AFTER-dark fairy tales, striking light projections, illuminating art-mobiles and a touch of exterior design from Yoko Ono will ensure Tyneside is bathed in a warm glow throughout December.
Yesterday saw the official launch of the fifth Newcastle Gateshead Winter Festival, and if all goes to plan, the organisers have more than served the assumption that you have to aim for better than what has gone before.
I was on maternity leave last year and missed all the festivities. But I have it on good authority that the 2007 event was pretty damn good.
So this year’s festival, which forms part of Newcastle Gateshead’s world-class programme developed by culture¹º, had a lot to live up to.
First up is the return of Enchanted Parks which delighted thousands of people from the confines of Leazes and Saltwell parks last year. This year the activity has been focused on Gateshead’s Saltwell Park and is themed around winter stories and adventures. More than a dozen installations will combine to create a magical setting for an after-dark walk for all the family.
An ice queen’s melting heart, a snow globe, a magical garden and Yoko Ono’s Wish Trees are among the attractions which will shine a light on the park from December 4 to 14. It is one of three outdoor elements being contributed by artist and musician Ono. Her part in the festival makes up a slice of the largest exhibition to date of her works from 1961 to the present date at the Baltic in Gateshead. A Morse code message which will spell out I Love You to the Castle Keep from Baltic and back, and a projection of her 1968 film which records a single smile of John Lennon over the course of 51 minutes also make up part of the Winter Festival proceedings.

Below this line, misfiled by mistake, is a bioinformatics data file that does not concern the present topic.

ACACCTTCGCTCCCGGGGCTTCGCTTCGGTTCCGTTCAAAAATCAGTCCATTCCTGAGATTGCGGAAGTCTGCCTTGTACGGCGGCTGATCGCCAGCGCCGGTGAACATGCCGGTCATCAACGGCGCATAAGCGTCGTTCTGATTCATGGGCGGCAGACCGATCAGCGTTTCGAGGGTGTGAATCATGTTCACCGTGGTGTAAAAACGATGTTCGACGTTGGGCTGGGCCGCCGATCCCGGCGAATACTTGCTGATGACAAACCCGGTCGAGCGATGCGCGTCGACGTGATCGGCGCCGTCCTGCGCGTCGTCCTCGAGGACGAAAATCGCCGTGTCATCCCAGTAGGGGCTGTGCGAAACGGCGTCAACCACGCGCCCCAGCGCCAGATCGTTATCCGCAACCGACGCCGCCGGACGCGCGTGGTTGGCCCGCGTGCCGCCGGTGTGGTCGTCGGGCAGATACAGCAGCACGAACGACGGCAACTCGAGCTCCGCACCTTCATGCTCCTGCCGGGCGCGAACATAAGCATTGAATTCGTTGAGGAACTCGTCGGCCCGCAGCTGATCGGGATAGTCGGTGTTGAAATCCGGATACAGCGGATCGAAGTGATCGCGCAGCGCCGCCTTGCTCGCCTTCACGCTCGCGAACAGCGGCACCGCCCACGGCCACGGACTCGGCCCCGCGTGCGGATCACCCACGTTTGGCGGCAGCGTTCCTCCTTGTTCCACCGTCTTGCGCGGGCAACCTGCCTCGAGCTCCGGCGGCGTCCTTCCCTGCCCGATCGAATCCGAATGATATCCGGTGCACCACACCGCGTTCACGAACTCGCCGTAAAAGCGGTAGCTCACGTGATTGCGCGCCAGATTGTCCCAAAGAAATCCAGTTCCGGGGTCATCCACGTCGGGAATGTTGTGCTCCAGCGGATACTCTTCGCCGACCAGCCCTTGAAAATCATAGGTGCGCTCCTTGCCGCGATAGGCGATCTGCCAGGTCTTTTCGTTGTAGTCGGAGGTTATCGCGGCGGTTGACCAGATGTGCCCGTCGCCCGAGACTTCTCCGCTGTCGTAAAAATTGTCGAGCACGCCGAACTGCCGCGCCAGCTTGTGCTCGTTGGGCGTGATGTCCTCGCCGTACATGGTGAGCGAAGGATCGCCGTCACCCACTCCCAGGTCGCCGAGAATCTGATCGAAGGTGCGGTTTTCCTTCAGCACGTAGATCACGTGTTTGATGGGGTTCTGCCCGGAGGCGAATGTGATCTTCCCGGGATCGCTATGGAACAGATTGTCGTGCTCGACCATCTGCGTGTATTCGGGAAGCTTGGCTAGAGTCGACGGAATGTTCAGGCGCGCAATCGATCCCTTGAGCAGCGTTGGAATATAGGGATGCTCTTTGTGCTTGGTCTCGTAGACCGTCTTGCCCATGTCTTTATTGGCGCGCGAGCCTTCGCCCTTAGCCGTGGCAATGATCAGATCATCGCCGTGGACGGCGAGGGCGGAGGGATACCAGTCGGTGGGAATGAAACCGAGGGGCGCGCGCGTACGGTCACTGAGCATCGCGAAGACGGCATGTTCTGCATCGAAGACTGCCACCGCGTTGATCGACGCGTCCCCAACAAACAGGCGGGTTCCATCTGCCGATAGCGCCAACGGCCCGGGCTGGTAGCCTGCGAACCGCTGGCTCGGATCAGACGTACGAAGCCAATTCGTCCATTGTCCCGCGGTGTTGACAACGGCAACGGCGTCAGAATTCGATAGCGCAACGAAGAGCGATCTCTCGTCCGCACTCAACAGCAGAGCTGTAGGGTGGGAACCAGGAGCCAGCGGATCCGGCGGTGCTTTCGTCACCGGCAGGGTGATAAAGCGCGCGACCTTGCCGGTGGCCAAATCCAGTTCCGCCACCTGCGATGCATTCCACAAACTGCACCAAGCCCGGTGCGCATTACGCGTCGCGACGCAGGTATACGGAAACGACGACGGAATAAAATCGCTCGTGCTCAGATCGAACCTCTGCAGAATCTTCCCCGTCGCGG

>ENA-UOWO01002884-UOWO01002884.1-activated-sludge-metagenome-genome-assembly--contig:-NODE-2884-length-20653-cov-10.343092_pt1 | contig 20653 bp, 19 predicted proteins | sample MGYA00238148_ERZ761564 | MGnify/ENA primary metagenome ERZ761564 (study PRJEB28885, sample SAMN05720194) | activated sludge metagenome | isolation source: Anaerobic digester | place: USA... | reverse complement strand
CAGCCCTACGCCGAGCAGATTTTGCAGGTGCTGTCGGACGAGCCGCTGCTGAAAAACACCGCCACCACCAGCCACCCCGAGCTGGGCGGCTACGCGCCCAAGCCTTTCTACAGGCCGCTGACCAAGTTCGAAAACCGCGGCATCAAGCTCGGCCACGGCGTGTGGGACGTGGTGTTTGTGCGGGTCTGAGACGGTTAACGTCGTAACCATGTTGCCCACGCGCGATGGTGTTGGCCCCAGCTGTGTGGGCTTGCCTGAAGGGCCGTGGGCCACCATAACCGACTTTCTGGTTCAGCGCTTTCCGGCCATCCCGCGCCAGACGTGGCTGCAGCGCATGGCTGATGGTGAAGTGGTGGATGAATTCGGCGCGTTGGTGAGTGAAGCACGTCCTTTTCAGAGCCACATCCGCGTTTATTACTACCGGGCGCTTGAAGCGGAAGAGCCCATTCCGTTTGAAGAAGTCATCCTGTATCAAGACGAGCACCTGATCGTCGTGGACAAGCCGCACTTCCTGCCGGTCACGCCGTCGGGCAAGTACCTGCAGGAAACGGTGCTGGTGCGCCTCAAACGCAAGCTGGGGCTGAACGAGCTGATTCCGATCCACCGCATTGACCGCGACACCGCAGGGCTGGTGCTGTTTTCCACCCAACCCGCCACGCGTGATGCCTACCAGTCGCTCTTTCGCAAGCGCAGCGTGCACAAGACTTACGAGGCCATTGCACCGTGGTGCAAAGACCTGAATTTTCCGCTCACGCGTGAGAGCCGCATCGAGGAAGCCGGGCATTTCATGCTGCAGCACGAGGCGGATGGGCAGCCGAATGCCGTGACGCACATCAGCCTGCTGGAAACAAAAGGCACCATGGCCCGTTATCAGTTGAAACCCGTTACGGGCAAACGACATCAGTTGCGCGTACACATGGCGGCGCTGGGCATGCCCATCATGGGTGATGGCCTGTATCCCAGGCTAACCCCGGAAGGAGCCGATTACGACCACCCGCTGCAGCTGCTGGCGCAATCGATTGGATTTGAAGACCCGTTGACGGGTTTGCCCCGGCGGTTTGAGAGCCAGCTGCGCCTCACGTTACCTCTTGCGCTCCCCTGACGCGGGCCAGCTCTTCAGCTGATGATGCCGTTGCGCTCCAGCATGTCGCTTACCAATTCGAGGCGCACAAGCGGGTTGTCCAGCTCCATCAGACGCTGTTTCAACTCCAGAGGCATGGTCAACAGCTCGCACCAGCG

Next up on the menu is Glow which will quite literally throw the spotlight on Newcastle’s rich heritage by using architectural light projections to illuminate the medieval town walls.
Described as a “visual exercise in Geordie Geography”, the projections will incorporate black and white images drawn from historic sources, such as 19th-century maps and Thomas Bewick engravings. Glow will be illuminating: the West Walls at Gallowgate, Morden Tower, and The House of Recovery; and the Sallyport Tower on Tower Street, from December 11 to 15.
The closing climax to the Festival will see the return of the Glowmobiles which thrilled all who saw them last New Year’s Eve. This year (on the same night) 20 artistically-transformed vehicles will be stationed at the Baltic and Grey’s Monument before proceeding to Newcastle Civic Centre for a firework finale.
Three new art cars, including a pedal-powered rickshaw lightship and an Edvard Munch-inspired I-Scream Van (get it?) have been commissioned for the occasion. Liz Pugh, producer, said: “Glowmobiles will be a cavalcade of wheeled and pedalled delights, offering an interactive and playful combination of costumed characters, illuminated vehicles transformed and adorned by some of the UK’s leading artists, and a stunning finale at Newcastle Civic Centre.”
For a full programme and more information, visit www.visitnewcastlegateshead.com.
Enchanted Parks is a free, but ticketed. Call (0191) 230-5151 or collect tickets in person at the Northern Stage box office. Early booking is recommended.